Saturday, November 11, 2023


Alex Mitchell et al vs Mia Amor Mottley et al, the civil racketeering lawsuit filed in the United States against ninety eight of Barbados' most experienced lawyers, which alleges that they are willing participants in an organised campaign to deprive their island nation's citizens of their valuable real estate inheritance, through systemic probate and real estate fraud, has caused each of the victims to recall how unethical lawyers, charged with the administration of estates of family members, fleeced them of their historical patrimony and heritage.   

Each of victims' families have a story to tell, one of how a trusted attorney, engaged to handle the estate of a beloved relative recently deceased, feathered his or her nest financially by diverting one or more of the family's real estate properties, which should have been distributed to the heirs, to their personal use and control. Some of corrupt lawyers forged wills to achieve such dark ends, others merely omitted properties from estate inventories, and filed bogus warranty deeds in favour of themselves, or nominees they chose, all for the purpose of stealing valuable, often waterfront, land.

It gets worse; some government officials, working with corrupt judges, engineered court approval of miscarriage of justice on a grand scale, preventing those few victims who were aware enough to seek justice through the court system from achieving it. Court cases were fixed to deny relief to those victims who accessed the Barbados courts. Those who spoke up were subject to threats and intimidation, to silence them; some were actually charged with bogus criminal offences, and even jailed, which in Barbados can be a death sentence, as they were intentionally housed with violent criminals. The local bar association, run by the very same attorney-criminals who were stealing every property that they could, intentionally ignored or delayed most victim objections or complaints filed with it.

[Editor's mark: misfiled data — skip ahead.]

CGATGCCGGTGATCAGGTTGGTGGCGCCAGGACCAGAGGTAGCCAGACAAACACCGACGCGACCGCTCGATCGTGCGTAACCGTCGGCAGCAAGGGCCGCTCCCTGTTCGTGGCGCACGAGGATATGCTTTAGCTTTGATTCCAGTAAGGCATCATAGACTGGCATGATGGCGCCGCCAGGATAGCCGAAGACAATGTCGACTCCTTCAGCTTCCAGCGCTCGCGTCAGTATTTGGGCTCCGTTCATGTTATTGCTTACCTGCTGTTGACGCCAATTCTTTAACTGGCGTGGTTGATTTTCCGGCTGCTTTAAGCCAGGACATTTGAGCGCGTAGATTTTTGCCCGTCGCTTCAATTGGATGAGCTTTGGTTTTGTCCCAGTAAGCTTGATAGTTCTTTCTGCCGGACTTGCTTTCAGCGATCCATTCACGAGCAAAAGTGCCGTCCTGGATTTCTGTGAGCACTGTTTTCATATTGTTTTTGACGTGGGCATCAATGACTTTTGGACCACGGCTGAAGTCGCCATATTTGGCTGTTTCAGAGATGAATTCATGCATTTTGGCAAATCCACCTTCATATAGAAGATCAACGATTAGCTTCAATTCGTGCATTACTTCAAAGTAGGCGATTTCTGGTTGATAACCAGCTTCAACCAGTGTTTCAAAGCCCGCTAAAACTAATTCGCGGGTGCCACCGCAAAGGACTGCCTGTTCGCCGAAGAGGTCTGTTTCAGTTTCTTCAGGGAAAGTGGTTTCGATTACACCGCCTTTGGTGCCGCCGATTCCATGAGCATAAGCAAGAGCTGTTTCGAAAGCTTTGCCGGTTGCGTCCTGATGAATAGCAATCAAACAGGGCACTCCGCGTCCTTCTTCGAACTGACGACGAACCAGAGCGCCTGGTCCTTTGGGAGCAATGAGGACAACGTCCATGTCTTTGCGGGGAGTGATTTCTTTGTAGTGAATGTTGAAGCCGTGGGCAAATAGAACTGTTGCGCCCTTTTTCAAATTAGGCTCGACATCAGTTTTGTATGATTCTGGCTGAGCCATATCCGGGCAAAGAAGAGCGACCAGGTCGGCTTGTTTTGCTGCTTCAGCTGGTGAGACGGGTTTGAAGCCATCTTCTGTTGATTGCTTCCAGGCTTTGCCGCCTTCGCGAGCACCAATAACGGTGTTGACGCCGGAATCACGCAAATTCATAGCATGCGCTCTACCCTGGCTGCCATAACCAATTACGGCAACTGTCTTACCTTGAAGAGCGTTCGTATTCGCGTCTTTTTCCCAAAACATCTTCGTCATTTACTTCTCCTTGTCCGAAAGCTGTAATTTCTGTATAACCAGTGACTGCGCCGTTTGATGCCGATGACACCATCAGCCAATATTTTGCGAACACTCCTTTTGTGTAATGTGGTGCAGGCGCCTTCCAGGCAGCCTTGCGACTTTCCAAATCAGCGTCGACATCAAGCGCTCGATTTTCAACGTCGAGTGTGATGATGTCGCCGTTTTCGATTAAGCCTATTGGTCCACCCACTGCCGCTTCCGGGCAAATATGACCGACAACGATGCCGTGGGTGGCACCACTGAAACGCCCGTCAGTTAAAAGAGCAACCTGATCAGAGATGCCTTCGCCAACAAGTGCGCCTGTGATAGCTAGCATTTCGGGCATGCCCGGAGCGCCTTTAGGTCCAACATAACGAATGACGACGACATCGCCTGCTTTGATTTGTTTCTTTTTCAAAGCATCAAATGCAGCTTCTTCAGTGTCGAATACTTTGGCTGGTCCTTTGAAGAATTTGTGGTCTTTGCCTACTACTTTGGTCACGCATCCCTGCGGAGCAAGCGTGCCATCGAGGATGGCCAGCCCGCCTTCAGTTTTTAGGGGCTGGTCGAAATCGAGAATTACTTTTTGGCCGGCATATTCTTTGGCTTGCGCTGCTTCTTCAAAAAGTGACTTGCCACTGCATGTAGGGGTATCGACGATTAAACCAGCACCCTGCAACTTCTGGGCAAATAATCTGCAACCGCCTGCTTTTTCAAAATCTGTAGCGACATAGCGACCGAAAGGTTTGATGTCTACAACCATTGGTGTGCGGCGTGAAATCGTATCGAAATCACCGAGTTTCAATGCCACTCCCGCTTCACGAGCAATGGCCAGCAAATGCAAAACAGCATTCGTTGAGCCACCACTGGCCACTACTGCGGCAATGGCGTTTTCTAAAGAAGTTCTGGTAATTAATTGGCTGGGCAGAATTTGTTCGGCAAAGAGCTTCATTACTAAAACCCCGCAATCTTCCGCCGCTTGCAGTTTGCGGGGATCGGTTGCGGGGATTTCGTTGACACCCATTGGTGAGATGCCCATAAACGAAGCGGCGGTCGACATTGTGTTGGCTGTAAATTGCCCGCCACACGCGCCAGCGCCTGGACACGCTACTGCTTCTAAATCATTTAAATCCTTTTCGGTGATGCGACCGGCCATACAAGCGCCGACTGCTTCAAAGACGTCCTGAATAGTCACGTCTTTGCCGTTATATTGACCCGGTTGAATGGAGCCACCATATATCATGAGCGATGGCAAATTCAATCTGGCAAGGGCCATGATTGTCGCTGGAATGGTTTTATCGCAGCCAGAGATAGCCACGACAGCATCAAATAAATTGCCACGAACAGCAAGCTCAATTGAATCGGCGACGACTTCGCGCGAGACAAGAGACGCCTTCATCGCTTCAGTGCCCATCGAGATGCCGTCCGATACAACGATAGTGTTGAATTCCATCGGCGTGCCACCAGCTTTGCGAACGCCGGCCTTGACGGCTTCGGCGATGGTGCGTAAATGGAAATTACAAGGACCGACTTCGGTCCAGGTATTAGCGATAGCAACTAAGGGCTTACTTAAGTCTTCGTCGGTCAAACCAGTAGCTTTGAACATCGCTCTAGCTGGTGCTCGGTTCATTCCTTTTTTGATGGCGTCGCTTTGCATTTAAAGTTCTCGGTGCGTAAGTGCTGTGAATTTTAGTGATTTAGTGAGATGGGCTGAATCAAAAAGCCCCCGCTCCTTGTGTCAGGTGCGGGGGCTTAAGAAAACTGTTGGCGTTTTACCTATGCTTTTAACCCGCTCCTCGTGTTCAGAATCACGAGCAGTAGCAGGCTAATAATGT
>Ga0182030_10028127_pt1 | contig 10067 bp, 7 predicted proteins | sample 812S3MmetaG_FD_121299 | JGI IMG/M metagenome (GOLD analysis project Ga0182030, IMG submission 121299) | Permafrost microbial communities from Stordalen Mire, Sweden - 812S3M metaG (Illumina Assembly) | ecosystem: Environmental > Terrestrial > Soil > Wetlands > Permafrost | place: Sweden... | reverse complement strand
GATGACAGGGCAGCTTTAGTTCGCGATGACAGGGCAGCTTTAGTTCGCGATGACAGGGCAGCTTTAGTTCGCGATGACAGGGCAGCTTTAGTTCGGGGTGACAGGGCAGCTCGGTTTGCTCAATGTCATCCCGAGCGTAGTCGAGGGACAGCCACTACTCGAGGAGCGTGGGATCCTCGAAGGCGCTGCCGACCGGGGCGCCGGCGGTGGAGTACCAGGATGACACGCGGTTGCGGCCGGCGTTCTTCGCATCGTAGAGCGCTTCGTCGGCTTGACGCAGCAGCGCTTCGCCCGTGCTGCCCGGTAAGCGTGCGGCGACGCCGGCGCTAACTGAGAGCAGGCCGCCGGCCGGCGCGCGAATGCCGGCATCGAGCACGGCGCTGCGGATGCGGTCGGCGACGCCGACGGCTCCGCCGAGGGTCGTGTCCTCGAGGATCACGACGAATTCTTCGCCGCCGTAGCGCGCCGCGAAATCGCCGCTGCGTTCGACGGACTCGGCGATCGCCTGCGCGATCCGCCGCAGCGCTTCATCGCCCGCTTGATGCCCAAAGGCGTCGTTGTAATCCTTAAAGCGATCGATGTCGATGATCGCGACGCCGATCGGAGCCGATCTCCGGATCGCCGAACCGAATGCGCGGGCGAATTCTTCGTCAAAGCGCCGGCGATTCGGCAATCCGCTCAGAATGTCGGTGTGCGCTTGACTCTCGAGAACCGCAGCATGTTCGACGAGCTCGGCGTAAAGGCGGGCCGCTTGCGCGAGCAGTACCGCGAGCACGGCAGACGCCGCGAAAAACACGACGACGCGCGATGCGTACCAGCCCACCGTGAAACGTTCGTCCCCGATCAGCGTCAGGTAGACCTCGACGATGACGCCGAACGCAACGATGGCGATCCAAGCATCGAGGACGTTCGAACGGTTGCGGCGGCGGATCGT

As the direct and proximate result of this wholesale injustice, there were both direct and indirect casualties; when your family's most precious asset is taken away from you, hopelessness, serious illness, and an early death often resulted, though it was usually blamed upon anything other than injustice on an institutional scale. Bajans died in poverty and obscurity, while corrupt lawyers, feasting upon the proceeds of their crimes, bought lavish residences, transferred their lucre to accounts in the Cayman islands or the United States, and thereafter enjoyed a upscale life.

We have been reviewing the stories of some of the victims, and we intend to tell some of the more outrageous ones here, on this blog, so that our readers can understand the enormity of a systemic fraud, committed by greedy lawyers, and enabled by the courts and government officials, how it has impacted the lives of innocent individuals, often with minimal education, who had their bright future abruptly taken  away from them, and those who came after them. Only by bringing these accounts into the sunshine can we hope that meaningful reform will ever come to Barbados. 

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